Several Asian Group II plants were heard to have increased operating rates, leading to improved availability of Group II spot supplies, although these were still fairly limited. A couple of U.S. producers were heard to have offered small volumes for export, possibly to India, while a cargo shipped late last year was expected to reach Indian shores in the next few days.

Some Group II light-viscosity grades availability was reported from a South Korean producer, but there was a certain degree of caution on the part of bidders because prices have already moved up to a point that made buyers uneasy.

The Group III segment was also heard to be tight due to buying interest for base oils for automotive applications, an industry segment that appeared to be recovering in Asia. The implementation of more stringent emissions controls in some countries of the regions was also boosting demand for Group III grades. Supplies from a Middle East producer were said to be reduced due to an upcoming turnaround, but this could not be confirmed.

Spot prices in Asia were stable to firm this week, with buyers showing some resistance to steep increases as uncertainties related to the pandemic clouded prospects of improved lubricant consumption. The ranges portrayed below were revised to reflect current discussions and published prices widely regarded as benchmarks for the region.

Ex-tank Singapore prices were adjusted up to reflect bids and offers and recent transactions. The Group I solvent neutral 150 grade was up by $20 per metric ton at $770/t-$810/t. The SN500 was heard up by $50/t to $1,000/t-$1,040/t and bright stock also moved up by $50/t to $1,080/t-$1,120/t, all ex-tank Singapore this week.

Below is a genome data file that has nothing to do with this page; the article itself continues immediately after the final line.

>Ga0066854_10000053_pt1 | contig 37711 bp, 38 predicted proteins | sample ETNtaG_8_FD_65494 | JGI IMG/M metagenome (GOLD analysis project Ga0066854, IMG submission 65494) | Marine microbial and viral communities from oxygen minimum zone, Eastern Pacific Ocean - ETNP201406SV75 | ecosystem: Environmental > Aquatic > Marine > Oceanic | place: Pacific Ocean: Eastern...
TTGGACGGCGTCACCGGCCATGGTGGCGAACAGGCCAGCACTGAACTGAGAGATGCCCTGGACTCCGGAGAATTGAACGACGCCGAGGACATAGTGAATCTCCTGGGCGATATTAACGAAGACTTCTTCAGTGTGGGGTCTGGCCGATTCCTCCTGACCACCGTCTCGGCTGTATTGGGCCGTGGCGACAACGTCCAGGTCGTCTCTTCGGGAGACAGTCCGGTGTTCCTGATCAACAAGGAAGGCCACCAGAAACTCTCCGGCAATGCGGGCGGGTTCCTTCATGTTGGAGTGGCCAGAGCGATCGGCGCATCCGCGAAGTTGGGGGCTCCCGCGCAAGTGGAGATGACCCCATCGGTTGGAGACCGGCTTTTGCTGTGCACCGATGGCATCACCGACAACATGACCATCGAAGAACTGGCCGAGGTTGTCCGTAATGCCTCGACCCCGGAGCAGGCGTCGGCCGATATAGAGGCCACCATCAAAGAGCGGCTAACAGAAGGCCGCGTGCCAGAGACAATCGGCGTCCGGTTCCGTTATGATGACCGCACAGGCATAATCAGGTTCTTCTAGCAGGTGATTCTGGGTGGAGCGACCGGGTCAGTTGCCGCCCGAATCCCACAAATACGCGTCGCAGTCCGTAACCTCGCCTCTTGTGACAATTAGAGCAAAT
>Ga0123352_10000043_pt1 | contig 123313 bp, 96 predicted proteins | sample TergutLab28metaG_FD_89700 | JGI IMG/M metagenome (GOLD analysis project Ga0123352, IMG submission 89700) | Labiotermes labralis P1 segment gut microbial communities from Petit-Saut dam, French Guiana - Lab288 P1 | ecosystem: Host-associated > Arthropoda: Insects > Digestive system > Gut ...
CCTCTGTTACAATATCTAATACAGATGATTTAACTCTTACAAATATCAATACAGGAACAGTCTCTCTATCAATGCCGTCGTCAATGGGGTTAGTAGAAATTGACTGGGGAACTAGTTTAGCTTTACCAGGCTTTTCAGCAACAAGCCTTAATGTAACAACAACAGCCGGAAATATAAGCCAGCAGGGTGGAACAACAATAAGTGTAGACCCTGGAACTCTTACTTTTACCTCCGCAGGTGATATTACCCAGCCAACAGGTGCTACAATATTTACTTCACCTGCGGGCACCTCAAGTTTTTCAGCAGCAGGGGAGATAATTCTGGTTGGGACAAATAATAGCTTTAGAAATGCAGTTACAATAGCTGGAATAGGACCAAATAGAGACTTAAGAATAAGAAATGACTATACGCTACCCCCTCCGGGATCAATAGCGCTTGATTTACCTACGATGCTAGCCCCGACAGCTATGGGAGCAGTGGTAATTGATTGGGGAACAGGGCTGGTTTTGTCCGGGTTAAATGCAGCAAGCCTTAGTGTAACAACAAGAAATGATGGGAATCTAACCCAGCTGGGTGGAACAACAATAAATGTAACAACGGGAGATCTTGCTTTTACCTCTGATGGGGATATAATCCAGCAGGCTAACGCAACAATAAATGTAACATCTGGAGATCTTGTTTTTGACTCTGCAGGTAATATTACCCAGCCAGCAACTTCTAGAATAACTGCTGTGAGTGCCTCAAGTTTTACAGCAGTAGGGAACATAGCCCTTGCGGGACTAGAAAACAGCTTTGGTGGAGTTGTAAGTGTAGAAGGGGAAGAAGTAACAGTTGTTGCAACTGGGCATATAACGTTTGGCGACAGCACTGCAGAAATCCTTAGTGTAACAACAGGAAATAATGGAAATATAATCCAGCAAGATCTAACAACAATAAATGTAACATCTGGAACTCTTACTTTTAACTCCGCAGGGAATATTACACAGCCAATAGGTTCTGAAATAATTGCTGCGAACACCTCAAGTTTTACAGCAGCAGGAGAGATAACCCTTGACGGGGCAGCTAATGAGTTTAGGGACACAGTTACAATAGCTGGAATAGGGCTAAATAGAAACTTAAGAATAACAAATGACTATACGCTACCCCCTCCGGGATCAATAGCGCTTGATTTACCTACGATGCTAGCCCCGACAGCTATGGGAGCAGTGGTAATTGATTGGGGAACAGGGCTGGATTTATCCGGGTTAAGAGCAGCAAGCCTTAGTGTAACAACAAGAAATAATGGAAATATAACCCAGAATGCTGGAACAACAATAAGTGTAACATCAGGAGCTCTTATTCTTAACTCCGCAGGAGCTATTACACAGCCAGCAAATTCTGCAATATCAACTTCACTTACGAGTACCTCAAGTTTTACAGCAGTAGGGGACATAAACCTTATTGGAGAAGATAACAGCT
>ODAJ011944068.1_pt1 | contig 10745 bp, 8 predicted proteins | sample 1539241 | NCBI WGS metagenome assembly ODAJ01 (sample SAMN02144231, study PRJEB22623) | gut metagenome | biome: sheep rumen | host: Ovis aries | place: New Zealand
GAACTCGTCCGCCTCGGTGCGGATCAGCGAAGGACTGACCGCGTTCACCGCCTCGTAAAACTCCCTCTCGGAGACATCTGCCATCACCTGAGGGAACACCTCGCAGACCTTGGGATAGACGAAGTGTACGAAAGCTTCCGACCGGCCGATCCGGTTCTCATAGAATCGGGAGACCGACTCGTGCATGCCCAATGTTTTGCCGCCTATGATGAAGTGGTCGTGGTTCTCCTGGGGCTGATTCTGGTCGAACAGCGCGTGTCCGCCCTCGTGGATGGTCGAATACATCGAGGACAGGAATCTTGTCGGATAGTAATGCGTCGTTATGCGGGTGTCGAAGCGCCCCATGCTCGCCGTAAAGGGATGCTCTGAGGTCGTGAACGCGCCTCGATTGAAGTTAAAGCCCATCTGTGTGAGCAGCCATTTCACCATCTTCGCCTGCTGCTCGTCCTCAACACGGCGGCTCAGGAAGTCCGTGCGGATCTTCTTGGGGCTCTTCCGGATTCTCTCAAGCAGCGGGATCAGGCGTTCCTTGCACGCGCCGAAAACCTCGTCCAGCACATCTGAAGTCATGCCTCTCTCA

The Group II 150 neutral was assessed up by $30/t at $840/t-$880/t, and the 500N was adjusted up by $40/t to $980/t-$1,010/t, ex-tank Singapore.

On an FOB Asia basis, Group I SN150 was assessed up by $20/t at $690/t-$720/t, and the SN500 jumped by $60/t to $940/t-$980/t. Bright stock surged by $50/t to $1,030/t-1,070/t, FOB Asia.

Group II 150N was up by $20/t at $710/t-$750/t FOB Asia, while the 500N and 600N cuts moved up by $40/t to $880/t-$920/t, FOB Asia.

In the Group III segment, the 4 centiStoke was assessed up by $20/t at $920-$960/t and the 6 cSt was also up by $20/t at $940/t-$980/t. The 8 cSt grade edged up by $20/t as well to $870-910/t, FOB Asia for fully approved product.

Upstream, crude oil futures moved higher on Wednesday on reports of a hefty drawdown in U.S. crude inventories and healthy demand from Asia, but persistent concerns about the effects of the raging coronavirus pandemic exerted downward pressure on Thursday. The number of global coronavirus cases exceeded 100 million this week, with infections still on the rise in Europe and the Americas, and several Asian nations trying to contain fresh outbreaks.

On Jan. 28, Brent March futures were trading at $55.72 per barrel, from $55.68/bbl on Jan. 21 on the London-based ICE Futures Europe exchange.

Dubai front month crude oil (Platts) financial futures settled at $54.94/bbl on the CME on Jan. 27, from $55.48/bbl on Jan. 20 (CME note: Settlement prices on instruments without open interest or volume are provided for web users only and are not based on market activity.)

Gabriela Wheeler can be reached directly at 

Lubes’n’Greases shall not be liable for commercial decisions based on the contents of this report.

Historic and current base oil pricing data are available for purchase in Excel format.